So then, putting away falsehood, let all of us speak the truth to our neighbors, for we are members of one another. “Be angry, yet do not sin” (Psalm 4:4), and “Do not let the sun go down while you are feeling provoked” (common advice in those days), and make no place for the devil. Anyone who has been stealing must steal no longer, but must work, doing something useful with their own hands, that they may have something to share with those in need.

Do not let any rotten talk come out of your mouths, but only what is ripe for building others up according to their needs, that it may benefit those who listen. And do not grieve the Holy Spirit of God, with whom you were sealed for the day of redemption.

Ephesians 4:25-30

Since we are members of one another, we must speak the truth (there it is again!). We must not provoke each other. And even when we feel provoked we must deal with it before the day is done, otherwise evil gets a foothold in our lives. When we let things fester, evil gets a foothold in us. Since we are members of one another, we must not steal from one another but instead contribute to the welfare of those in need. The words that come from our mouths are like fruit on a tree. We want ripe words that promote health, not rotten words. And don’t forget that by grace we belong to God. The Spirit has sealed us up, marked us as God’s possession, and is keeping us safe until the new creation comes.

Here’s the last bit:

Get rid of all bitterness, rage and revenge, brawling and slander, along with every form of malice. Be kind to one another, tenderhearted, forgiving one another, as God in Christ has forgiven us. Therefore be imitators of God, as beloved children, and live in love, as Christ loved us …

Ephesians 4:31-5:2

I want you to know that in the ancient world, not all emotions were located in the heart. These people believed that the deepest compassion came from the guts. That if you really care for someone, you feel it deep in your belly, which I think actually jives with how our bodies feel. Therefore that word “tenderhearted” literally means good-gutted. And “kind” is not just mild vanilla niceness. We don’t have a word like this that means kind and good and gentle and pleasant and useful. But that’s what the author is saying: be deeply decent to one another in a way that you feel way down in your gut. Forgive each other. God is not holding things against us thus we must not hold things against each other. Indeed we must imitate God and walk in love, just as Christ loved us.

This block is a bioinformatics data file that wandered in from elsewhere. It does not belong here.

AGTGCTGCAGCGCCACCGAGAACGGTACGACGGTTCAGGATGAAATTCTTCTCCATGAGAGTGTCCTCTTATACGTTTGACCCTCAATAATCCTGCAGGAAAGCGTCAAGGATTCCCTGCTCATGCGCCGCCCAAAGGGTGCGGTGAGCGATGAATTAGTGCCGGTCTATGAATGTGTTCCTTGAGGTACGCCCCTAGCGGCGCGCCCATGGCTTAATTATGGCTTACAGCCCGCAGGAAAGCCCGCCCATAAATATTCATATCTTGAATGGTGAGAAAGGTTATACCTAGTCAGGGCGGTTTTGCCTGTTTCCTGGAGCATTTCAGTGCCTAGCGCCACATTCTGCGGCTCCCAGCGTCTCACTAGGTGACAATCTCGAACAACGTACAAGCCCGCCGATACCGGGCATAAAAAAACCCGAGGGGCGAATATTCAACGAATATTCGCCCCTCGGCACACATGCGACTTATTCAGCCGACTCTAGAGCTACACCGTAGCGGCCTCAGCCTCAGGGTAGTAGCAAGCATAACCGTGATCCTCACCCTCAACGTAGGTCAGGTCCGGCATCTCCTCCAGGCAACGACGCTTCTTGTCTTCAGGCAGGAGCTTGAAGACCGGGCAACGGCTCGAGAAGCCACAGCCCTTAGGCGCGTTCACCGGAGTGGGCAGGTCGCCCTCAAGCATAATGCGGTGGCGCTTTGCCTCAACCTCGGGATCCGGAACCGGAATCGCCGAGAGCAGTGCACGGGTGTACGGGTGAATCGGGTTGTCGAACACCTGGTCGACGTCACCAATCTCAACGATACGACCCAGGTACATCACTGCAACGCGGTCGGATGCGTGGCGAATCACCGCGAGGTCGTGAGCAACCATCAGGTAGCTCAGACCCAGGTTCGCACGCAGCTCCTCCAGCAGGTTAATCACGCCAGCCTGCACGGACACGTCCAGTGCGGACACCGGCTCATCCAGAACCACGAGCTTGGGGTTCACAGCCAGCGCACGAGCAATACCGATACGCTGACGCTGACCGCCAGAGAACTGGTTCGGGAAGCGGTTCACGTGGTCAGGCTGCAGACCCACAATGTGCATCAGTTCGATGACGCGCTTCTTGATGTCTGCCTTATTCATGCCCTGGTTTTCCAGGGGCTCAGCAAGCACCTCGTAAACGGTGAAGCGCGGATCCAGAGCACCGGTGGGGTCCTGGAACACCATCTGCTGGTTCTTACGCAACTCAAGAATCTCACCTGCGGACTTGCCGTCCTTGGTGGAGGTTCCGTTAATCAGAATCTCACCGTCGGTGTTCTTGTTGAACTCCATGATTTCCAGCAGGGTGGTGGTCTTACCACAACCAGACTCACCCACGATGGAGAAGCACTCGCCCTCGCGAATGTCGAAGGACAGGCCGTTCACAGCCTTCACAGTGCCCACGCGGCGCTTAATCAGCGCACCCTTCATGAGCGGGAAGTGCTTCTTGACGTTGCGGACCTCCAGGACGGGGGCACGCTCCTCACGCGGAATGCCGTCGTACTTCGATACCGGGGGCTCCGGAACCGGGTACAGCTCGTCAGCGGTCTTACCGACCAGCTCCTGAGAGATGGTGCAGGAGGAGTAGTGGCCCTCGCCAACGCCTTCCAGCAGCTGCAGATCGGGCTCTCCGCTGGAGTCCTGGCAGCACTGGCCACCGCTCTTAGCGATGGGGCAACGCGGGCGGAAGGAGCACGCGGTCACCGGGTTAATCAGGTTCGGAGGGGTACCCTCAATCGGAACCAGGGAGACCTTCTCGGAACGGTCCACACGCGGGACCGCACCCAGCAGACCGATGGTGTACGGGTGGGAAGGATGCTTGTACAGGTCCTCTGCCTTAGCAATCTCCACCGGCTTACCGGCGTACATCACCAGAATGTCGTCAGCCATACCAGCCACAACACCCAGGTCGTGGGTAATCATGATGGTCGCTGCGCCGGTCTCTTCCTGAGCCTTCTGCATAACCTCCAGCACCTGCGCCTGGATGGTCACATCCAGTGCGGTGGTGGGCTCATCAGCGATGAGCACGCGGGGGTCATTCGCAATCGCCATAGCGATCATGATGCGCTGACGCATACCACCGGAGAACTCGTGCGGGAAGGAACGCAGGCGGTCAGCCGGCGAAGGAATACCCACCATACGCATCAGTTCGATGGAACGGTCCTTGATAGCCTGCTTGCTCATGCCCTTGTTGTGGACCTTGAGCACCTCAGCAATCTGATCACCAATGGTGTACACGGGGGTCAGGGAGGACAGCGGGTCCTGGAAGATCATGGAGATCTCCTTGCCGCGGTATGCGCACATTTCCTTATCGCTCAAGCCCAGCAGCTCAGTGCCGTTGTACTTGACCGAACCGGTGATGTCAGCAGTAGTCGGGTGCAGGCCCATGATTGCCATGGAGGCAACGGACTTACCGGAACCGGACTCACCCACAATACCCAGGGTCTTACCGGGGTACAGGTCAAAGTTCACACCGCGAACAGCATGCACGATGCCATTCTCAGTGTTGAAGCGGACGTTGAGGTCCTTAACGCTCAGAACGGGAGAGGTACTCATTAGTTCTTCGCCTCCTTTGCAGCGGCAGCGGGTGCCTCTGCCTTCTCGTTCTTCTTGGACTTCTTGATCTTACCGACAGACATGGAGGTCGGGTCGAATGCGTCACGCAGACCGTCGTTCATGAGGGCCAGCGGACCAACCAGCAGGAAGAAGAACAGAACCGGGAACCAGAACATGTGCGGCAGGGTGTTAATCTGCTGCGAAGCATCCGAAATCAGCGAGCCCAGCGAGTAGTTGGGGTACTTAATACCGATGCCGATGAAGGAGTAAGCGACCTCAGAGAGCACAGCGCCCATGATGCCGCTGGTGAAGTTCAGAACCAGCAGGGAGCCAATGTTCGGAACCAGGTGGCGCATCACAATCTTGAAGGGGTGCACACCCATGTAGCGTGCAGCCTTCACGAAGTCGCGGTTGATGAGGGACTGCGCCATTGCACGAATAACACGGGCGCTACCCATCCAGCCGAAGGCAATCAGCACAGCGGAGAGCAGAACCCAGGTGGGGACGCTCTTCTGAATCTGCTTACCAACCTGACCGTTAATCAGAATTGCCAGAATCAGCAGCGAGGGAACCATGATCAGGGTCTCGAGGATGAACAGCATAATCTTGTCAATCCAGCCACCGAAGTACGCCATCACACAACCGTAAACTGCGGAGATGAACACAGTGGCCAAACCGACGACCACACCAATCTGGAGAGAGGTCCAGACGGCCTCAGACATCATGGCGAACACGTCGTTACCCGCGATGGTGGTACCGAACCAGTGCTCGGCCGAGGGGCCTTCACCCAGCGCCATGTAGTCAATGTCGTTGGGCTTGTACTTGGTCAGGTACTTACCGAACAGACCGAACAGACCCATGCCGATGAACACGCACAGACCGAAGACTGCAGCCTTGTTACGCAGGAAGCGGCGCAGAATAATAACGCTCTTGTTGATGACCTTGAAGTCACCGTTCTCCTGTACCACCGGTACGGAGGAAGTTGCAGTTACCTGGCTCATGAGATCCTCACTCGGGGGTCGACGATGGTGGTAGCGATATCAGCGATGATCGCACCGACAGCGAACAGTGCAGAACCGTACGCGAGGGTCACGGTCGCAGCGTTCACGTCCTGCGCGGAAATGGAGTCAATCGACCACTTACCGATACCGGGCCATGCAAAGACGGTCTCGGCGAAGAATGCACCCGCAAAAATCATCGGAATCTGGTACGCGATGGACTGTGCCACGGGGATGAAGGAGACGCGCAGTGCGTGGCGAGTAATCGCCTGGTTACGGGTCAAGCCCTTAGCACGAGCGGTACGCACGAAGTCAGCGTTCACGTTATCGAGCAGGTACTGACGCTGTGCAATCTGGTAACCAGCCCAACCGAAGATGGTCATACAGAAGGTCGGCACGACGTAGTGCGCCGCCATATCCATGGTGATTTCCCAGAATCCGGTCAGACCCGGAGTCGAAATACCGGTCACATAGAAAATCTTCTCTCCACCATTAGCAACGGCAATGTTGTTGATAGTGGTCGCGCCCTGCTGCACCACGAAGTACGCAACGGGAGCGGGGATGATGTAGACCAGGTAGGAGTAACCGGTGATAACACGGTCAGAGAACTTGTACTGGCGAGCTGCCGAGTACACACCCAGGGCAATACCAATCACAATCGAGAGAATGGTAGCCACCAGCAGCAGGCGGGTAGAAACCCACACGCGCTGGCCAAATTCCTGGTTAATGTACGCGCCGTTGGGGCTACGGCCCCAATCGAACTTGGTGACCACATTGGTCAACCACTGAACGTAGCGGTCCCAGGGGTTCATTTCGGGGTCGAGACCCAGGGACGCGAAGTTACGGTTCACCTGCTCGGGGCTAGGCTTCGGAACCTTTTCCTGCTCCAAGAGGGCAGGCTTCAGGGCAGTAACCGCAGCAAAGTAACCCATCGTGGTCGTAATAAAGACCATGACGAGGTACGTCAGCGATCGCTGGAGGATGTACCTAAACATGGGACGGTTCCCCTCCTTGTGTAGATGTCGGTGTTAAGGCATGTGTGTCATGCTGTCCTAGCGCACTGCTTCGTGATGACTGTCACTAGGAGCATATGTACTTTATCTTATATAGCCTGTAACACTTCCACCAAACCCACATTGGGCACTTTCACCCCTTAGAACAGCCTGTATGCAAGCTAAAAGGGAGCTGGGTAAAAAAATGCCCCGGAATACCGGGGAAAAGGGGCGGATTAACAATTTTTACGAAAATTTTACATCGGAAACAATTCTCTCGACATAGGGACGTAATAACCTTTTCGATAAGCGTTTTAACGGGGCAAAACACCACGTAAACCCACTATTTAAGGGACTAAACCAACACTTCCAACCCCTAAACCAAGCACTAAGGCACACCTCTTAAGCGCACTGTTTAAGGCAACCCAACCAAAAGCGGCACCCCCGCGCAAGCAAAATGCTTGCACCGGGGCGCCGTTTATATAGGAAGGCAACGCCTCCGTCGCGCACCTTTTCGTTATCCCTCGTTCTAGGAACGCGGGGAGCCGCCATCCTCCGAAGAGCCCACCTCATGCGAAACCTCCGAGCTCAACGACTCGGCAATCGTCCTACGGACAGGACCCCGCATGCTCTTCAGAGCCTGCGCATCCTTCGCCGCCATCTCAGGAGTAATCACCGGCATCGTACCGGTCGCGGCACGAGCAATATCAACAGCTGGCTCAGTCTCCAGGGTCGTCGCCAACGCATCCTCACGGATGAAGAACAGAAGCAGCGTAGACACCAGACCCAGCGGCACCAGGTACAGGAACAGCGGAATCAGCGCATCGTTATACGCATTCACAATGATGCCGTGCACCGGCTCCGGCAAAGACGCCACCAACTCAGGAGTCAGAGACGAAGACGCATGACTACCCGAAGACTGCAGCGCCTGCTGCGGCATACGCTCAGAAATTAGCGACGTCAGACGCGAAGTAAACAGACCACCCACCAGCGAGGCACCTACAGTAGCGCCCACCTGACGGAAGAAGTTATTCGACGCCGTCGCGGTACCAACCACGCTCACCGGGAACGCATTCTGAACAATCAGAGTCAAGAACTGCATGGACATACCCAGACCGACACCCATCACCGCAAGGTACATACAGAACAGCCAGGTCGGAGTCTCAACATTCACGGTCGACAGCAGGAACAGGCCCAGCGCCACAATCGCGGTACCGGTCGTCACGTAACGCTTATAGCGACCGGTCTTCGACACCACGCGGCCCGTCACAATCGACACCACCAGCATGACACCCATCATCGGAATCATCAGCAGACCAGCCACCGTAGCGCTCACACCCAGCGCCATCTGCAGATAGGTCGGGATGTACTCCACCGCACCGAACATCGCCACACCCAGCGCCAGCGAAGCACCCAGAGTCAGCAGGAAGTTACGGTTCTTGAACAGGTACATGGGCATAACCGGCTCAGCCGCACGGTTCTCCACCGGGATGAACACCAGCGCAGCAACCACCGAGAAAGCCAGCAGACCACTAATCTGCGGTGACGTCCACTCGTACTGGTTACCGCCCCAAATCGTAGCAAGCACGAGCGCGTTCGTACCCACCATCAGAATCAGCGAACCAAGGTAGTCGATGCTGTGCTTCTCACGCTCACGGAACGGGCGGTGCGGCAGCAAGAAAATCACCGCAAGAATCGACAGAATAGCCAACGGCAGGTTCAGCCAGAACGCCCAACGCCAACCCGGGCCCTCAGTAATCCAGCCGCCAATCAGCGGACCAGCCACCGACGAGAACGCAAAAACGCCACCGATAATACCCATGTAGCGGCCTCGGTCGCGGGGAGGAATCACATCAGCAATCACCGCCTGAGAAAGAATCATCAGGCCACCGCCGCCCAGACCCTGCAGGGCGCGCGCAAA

This is what it means to walk in love, to walk in a way that balances out with being blessed to be a blessing. When we interact with those who claim the name of Christ and yet seem to be totally opposite from us, we must remember that we are one with them and that we might be wrong. We must maturely speak the truth in love, speak ripe words and not rotten words, and allow the truth that is in Jesus to soften our hearts and renew the Spirit of our minds. We must live not from our heads, or even from our hearts, but from our guts, as deeply good as we can possibly be. How could we do otherwise when we reflect on how deeply good God has been to us? When we do this, when we live this way, when we walk this way, we will be a capital-C church that manifests the multi-colored wisdom of God’s plan to unify everything under Christ. Amen.